Commodity businesses are generally low-returning businesses and their product is no different from other’s. They compete only on the basis of price, that reduces their profit margins. The only way to make a commodity business profitable is to be the low cost provider. Commodity businesses are unable to achieve meaningful product differentiation even upon having huge advertising budgets.

Wild swings in earnings are characteristics of a commodity business. To spot a commodity-based company, Buffett looks for these characteristics:

  • The firm has low profit margins (net income divided by sales);
  • The firm has low Return on Equity (earnings per share divided by book value per share);
  • Absence of any brand-name loyalty for its products;
  • The presence of multiple producers;
  • The existence of substantial excess capacity;
  • Profits tend to be erratic; and
  • The firm’s profitability depends upon management’s ability to optimize the use of tangible assets.

Example 1: The paper business is challenged; high capital intensity, low margins and cyclical. It is a brutal business; No one cares who made the box their Dell computer came shipped in. In general, commodity businesses, even you’re the low cost producer, are difficult. Source: 2005 Tuck School of Business Trip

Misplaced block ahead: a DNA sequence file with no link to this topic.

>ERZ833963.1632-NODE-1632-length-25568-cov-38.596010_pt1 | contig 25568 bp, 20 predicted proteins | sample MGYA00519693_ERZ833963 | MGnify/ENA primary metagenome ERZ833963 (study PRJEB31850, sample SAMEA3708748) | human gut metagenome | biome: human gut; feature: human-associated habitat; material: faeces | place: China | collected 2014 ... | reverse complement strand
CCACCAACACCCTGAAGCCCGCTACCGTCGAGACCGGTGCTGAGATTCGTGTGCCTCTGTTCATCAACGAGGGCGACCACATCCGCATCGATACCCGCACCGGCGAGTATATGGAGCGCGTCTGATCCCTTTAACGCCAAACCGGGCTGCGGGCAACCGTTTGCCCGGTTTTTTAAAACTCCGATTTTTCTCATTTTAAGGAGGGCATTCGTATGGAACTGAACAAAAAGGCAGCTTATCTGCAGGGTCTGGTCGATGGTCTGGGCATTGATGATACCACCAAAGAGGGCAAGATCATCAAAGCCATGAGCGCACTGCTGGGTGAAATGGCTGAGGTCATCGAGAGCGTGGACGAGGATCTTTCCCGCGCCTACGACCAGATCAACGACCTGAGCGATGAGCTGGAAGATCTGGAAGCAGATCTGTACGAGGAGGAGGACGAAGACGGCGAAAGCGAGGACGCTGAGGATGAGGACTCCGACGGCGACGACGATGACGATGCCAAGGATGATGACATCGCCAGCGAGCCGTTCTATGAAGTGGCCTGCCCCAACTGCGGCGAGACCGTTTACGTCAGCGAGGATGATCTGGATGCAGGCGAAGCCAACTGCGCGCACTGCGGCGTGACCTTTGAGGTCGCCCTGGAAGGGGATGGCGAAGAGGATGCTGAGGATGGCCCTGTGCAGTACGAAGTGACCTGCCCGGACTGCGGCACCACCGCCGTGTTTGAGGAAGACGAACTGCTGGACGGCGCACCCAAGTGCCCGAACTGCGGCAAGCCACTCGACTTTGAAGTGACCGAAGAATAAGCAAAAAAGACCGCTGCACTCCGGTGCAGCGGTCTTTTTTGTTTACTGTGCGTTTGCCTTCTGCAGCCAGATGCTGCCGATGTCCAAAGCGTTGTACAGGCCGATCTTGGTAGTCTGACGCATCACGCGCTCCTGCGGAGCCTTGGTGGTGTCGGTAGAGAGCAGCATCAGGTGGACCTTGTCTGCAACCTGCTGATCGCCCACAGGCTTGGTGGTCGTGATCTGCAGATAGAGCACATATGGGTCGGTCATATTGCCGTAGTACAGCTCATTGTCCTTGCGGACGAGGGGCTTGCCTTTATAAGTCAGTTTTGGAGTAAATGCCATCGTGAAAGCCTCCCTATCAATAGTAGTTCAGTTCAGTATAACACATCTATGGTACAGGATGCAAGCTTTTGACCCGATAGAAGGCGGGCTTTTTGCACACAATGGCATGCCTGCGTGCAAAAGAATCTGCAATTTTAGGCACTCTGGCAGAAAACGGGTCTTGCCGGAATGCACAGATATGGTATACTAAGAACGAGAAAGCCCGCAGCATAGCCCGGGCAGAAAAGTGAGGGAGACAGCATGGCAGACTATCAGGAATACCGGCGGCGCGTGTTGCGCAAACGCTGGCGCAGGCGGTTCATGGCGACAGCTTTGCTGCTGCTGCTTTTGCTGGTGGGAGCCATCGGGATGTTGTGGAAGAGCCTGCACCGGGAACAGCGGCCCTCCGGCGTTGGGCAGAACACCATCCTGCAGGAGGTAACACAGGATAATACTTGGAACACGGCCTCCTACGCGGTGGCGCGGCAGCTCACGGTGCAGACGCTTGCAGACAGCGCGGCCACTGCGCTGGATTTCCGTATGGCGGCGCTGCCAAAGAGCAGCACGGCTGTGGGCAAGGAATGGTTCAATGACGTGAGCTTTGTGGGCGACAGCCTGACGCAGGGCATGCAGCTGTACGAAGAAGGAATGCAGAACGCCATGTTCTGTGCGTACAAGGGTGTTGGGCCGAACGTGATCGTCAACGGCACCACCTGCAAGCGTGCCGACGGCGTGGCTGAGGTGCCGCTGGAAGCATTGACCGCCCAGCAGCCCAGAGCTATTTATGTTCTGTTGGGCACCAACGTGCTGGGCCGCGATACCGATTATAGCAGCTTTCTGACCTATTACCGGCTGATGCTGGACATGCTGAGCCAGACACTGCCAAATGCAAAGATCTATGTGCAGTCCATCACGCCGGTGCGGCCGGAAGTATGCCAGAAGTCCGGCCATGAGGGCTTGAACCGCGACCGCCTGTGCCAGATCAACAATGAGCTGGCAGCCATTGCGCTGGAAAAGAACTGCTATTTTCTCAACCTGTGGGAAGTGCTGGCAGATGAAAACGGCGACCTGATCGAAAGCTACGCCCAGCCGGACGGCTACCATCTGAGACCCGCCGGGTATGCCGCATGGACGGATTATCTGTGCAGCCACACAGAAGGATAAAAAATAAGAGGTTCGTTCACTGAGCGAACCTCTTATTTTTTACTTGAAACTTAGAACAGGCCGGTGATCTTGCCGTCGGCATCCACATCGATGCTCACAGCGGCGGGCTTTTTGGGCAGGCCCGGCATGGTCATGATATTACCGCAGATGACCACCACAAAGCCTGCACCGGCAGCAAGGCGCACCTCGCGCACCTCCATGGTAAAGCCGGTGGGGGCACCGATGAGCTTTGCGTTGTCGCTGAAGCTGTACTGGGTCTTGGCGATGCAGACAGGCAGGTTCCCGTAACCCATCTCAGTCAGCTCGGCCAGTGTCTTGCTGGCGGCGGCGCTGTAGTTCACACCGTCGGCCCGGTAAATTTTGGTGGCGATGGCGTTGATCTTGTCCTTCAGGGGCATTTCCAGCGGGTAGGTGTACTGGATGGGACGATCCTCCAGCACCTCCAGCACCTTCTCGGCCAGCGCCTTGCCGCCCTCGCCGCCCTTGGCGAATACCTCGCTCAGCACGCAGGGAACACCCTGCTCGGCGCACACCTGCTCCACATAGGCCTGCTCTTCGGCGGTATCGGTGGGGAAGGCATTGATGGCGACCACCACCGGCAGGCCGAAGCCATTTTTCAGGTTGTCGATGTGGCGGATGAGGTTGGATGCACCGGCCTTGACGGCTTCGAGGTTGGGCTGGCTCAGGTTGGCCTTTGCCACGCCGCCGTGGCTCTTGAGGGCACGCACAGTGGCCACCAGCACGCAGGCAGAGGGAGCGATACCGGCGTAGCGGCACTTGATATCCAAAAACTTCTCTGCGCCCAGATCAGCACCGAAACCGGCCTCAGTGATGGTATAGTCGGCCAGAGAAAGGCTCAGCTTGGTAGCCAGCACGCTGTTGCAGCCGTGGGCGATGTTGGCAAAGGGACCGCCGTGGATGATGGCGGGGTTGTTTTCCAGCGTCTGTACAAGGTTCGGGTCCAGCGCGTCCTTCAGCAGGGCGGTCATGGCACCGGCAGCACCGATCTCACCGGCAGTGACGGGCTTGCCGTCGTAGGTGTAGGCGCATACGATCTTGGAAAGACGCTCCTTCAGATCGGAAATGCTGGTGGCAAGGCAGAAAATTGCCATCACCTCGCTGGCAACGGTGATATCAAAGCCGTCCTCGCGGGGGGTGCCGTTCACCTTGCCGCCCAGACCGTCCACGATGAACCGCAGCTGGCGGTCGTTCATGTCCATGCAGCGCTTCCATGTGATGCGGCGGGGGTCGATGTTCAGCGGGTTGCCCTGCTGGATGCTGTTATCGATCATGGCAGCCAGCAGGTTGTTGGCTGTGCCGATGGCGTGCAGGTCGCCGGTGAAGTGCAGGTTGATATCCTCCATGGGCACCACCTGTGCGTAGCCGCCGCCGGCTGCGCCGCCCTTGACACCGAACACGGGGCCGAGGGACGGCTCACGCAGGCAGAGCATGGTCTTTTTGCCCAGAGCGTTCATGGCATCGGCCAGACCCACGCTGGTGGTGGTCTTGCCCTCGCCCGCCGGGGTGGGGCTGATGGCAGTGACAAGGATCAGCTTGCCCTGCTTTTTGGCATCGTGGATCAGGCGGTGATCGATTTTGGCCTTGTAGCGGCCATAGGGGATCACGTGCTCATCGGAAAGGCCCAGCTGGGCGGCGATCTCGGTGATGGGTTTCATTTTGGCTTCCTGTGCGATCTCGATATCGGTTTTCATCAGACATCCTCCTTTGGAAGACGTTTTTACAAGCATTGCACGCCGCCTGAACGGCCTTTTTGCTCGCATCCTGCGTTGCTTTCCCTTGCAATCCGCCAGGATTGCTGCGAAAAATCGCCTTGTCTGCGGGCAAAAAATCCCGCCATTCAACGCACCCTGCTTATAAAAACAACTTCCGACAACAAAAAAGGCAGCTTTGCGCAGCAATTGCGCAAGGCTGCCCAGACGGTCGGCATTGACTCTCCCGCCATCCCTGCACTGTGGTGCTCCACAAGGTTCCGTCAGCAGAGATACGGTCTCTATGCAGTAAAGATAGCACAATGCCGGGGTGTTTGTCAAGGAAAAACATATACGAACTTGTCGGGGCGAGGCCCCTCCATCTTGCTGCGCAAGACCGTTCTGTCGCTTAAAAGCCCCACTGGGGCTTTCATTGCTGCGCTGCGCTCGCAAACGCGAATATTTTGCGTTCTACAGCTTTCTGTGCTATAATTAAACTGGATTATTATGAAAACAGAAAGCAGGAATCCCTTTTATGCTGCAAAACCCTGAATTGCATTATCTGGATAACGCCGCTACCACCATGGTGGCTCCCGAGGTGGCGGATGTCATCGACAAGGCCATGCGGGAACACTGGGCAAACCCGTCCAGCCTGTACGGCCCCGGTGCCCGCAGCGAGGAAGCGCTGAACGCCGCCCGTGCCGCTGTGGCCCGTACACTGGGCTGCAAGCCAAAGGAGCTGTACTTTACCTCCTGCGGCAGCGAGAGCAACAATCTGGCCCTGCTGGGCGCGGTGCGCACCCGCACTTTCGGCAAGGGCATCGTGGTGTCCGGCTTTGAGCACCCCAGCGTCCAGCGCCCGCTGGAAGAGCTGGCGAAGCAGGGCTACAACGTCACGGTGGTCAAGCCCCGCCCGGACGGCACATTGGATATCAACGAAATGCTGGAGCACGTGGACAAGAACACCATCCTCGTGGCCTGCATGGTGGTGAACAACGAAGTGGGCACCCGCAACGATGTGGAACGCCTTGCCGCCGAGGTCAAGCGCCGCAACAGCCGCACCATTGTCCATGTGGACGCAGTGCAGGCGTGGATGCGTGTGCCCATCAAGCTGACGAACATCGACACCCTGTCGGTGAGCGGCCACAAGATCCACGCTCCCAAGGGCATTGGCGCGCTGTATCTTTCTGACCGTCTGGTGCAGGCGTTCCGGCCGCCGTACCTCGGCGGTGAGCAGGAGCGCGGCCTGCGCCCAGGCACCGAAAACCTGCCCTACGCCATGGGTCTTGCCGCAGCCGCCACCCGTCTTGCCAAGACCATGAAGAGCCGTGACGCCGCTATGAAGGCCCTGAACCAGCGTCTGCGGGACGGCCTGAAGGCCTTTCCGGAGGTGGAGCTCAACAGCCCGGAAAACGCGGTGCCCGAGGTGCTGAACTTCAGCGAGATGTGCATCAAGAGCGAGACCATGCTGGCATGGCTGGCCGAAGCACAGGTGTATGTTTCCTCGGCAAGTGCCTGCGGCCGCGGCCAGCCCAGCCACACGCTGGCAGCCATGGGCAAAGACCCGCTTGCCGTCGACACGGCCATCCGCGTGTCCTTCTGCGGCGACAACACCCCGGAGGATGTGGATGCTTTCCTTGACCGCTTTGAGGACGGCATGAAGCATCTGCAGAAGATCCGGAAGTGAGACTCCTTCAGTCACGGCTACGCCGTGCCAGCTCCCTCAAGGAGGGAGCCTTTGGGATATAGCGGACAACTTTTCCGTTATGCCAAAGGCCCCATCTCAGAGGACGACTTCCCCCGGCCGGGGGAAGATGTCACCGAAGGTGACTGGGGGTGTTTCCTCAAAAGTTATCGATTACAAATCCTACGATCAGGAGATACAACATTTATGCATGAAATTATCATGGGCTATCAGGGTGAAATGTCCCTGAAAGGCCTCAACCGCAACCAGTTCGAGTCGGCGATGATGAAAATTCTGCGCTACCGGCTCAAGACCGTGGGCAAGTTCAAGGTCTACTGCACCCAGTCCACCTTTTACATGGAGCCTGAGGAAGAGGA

The average company does battle daily without any means of protection. As Peter Lynch says that stocks of companies selling commodity-like products should come with a warning label: “Competition may prove hazardous to human wealth.”

Example 2 : Warren Buffett on His Own Textile Business 

The textile business, which is a terrible commodity business; one day, the people came to Warren and said, “They’ve invented a new loom that we think will do twice as much work as our old ones.” And Warren said, “Gee, I hope this doesn’t work – because if it does, I’m going to close the mill.”  And he meant it. Advances in commodity businesses go to buyers alone.  So you keep buying things that will pay for themselves in three years. And after 20 years of doing it, somehow you’ve earned a return of only about 4% per annum. That’s the textile business.

And it isn’t that the machines weren’t better. It’s just that the savings didn’t go to you. The cost reductions came through all right. But the benefit of the cost reductions didn’t go to the guy who bought the equipment. It’s such a simple idea. It’s so basic. And yet it’s so often forgotten.


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